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Friars Interviews

Andy Roberts
Liverpool Scene  Roy Harper's Black Sheep
Friars appearances:  Liverpool Scene 30/06/69 Roy Harper's Black Sheep 30/04/77

 

Liverpool Scene came to Friars in 1969 with their unique blend of music and poetry reflecting the best of the post Merseybeat world in Liverpool. The band was to last less than two years but guitarist Andy Roberts has had a varied and interesting career, including working in theatre and playing with The Scaffold, Pink Floyd and even Spitting Image.

We caught up with Andy at his home in Brighton in January 2013.

 

 

Hello Andy, thanks for talking to the Friars Aylesbury website.

How many times did we play there?

Liverpool Scene played just the once sadly, in 1969.

I'm visualising that Friars was like the back of a pub with a stage....


That stage was about 12 feet wide and about a foot high! The gig took place at the ex-Services club in Aylesbury, so probably can see where you are coming from!


I seem to remember looking out to windows and the room being pretty full of people. We are talking 40 odd years ago! I associate  Aylesbury more than anything with John Otway......

Otway is an Aylesbury legend!

He must have been a twinkle in his mother's eye in 1969!

He played Friars for the first time in 1971!

Really?!!! I became aware of him later on when he was working with Wild Willy Barrett..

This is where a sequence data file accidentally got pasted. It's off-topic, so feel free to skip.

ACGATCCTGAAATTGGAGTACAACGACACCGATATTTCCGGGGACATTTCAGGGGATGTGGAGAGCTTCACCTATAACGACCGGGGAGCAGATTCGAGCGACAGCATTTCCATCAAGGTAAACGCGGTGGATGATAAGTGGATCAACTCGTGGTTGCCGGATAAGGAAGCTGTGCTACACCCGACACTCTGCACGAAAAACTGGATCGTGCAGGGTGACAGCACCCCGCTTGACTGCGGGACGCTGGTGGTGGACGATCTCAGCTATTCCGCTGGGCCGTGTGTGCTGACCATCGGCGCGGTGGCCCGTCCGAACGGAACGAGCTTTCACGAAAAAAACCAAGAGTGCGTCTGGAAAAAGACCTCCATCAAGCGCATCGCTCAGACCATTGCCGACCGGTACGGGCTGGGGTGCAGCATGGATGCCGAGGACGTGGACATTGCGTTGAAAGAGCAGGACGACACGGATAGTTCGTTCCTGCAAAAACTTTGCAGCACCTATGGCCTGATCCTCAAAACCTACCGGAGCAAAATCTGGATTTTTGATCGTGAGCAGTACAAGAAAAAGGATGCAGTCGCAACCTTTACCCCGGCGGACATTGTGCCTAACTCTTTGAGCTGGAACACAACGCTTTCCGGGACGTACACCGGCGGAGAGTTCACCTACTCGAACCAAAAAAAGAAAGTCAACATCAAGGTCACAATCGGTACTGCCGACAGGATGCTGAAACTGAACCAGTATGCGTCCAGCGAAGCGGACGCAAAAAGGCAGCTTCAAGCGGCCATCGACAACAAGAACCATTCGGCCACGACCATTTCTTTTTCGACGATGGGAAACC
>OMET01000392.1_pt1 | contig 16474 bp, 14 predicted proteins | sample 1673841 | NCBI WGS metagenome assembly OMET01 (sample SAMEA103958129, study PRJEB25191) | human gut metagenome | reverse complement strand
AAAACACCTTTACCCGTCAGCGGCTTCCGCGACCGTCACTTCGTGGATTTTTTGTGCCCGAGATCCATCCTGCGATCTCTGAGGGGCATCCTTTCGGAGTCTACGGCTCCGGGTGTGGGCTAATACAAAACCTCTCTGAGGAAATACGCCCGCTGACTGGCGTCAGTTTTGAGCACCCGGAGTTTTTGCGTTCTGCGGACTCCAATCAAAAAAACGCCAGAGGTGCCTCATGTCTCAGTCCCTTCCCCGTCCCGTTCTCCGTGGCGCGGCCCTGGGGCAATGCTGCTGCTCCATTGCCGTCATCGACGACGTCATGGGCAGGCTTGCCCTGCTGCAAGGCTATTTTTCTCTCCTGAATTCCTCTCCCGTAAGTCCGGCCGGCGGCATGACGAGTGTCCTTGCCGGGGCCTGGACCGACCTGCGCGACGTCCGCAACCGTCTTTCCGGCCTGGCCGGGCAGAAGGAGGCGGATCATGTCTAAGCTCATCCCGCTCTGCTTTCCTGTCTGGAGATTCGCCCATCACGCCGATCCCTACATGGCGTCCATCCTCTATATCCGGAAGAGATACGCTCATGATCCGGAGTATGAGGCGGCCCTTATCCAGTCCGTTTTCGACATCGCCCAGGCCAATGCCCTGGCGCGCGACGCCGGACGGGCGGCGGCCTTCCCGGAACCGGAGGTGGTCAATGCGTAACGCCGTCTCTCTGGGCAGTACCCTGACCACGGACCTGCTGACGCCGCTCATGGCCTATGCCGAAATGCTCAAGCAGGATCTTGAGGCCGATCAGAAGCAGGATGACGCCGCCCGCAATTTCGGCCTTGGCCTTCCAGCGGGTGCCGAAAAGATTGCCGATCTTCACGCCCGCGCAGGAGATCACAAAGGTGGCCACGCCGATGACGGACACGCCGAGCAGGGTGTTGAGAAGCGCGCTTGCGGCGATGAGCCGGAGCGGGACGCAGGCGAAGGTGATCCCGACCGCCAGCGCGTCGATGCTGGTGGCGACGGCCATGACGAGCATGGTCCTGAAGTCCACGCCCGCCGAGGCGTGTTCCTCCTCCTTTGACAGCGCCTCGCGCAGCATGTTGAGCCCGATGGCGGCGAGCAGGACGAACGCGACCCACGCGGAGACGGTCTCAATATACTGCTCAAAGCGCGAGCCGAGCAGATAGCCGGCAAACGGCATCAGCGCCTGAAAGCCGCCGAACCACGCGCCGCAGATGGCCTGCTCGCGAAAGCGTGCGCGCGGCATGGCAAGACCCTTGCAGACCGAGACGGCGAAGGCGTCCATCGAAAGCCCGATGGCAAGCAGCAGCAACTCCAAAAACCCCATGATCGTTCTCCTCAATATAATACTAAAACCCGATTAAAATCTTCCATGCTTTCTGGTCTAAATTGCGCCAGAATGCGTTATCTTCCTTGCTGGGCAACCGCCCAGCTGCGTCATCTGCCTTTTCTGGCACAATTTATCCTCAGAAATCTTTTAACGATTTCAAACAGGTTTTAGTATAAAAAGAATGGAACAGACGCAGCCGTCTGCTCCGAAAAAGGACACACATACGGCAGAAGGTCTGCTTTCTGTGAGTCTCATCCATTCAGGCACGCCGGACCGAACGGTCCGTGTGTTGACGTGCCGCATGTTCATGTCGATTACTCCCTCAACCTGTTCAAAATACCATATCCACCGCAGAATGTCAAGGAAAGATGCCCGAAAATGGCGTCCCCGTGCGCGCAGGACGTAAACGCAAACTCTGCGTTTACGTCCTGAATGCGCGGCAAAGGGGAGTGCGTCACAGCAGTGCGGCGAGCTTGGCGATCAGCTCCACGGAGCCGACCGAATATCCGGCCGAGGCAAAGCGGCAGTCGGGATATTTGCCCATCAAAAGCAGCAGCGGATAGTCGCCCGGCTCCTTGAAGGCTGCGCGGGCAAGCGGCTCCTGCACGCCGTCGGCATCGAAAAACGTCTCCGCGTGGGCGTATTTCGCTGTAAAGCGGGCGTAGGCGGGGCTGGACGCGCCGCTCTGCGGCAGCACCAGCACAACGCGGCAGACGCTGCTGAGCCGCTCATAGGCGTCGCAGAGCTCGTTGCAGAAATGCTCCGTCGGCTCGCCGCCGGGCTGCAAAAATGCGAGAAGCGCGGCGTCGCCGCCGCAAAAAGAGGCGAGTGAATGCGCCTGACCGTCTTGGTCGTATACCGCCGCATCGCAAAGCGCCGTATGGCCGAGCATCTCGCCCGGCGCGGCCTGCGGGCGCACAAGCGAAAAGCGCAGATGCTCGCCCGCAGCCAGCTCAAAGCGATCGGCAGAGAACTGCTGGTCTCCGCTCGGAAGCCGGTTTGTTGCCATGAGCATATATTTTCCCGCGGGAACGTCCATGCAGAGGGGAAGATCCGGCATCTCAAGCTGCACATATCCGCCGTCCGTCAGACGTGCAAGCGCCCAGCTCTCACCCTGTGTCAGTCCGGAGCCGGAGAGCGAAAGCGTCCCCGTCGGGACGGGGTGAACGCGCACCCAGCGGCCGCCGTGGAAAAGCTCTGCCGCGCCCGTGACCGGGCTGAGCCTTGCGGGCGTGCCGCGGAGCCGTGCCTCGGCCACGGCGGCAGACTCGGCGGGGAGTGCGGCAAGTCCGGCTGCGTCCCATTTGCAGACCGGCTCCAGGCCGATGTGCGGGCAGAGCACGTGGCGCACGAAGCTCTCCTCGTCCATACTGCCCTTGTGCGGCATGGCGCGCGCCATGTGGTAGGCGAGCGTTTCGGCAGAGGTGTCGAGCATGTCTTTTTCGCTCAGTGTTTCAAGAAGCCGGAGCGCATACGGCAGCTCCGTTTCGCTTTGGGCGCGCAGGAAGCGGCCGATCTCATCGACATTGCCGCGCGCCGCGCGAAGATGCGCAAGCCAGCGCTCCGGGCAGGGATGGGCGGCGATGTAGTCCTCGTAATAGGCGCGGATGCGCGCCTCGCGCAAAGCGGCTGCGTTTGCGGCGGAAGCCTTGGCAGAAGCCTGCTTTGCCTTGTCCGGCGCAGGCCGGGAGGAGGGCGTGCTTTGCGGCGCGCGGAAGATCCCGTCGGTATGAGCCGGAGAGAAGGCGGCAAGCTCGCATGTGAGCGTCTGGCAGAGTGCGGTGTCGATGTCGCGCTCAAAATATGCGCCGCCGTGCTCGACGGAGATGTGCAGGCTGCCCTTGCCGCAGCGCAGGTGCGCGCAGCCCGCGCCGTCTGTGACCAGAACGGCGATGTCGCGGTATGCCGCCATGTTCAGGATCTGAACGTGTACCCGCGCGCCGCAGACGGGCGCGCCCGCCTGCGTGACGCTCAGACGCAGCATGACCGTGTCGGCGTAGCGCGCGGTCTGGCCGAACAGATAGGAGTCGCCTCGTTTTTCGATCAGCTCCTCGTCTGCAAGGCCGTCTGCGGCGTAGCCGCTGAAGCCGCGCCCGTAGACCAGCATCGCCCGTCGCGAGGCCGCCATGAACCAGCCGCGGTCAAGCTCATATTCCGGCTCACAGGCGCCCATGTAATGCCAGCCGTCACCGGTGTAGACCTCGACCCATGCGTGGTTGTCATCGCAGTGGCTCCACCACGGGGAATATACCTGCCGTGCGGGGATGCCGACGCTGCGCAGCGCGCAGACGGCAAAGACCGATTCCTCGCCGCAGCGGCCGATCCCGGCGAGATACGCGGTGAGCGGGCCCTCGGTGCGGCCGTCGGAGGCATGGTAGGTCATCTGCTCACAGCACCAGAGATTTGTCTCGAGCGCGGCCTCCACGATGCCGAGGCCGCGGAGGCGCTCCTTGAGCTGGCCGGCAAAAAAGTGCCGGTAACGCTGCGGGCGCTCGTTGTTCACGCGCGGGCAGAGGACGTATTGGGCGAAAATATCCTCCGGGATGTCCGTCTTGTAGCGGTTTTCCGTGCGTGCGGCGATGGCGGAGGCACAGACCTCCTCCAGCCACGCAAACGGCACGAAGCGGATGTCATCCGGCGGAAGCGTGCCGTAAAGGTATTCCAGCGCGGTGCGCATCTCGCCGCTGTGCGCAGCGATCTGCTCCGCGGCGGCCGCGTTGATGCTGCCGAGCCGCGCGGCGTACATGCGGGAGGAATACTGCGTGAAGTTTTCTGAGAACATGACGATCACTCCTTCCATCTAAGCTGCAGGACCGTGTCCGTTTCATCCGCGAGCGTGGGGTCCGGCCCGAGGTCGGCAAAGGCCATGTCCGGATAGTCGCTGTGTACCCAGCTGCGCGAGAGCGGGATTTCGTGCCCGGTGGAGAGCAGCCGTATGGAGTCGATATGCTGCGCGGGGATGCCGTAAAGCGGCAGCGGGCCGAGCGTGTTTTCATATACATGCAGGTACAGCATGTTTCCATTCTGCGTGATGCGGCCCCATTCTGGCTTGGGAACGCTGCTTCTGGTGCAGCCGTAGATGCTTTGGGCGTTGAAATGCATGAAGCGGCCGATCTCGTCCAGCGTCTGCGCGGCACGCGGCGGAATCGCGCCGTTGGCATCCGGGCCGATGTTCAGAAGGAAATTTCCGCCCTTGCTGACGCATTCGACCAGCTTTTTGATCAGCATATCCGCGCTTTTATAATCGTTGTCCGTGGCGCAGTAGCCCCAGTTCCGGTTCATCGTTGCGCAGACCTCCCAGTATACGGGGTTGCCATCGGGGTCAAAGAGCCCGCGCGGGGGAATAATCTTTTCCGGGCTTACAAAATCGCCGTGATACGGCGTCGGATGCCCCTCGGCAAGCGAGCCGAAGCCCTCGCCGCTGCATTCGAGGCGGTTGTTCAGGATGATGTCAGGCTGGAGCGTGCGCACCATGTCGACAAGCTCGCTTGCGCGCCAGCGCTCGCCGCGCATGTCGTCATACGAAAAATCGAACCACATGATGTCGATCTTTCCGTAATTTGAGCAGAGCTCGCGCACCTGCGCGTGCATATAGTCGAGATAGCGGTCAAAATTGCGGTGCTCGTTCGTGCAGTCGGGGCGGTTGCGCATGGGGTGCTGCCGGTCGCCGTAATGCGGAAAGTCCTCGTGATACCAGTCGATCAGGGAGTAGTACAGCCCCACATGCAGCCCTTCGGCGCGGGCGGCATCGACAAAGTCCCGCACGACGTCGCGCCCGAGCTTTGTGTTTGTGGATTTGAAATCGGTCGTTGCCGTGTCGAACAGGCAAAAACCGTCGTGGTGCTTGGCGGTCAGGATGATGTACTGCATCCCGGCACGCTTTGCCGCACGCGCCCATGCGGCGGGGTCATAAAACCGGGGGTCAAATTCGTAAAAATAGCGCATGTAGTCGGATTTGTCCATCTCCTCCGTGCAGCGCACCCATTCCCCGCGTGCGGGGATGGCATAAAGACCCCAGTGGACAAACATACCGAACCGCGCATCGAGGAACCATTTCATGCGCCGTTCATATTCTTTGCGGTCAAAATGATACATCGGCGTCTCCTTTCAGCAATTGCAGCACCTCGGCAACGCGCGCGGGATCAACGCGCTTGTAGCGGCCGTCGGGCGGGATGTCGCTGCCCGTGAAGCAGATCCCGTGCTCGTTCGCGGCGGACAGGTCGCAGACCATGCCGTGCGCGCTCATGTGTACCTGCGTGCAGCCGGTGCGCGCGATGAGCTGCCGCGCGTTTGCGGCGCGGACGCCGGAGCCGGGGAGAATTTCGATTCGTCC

Willy played Friars in 1969 before you! Looking back at Liverpool Scene, it was great. There was a mixture of blues, jazz and an interesting marriage with poetry.


There was a lot of acoustic guitar. Most bands played electric instruments and wouldn't play acoustic instruments, (the attitude was) only folk players did that.

But what you did was I think very original, working with Adrian Henri and his like. It was a very creative time. Also in 1969 you supported Led Zeppelin and played Isle of Wight, but in those days John Peel was a great friend to the band wasn't he?

Yes, he was really the reason Liverpool Scene existed as much as anything. We had been playing locally in Liverpool but he set us up with a recording contract with RCA and introduced us to our management. He created a national platform for us which we would not have got in any other way, so yeah, he was really supportive and helpful to us.

Liverpool Scene went on to make a few albums......


We made three albums whilst we were all still together. From 1968 - 1970, we made three albums in about 21 months.

That's not a bad output in that time.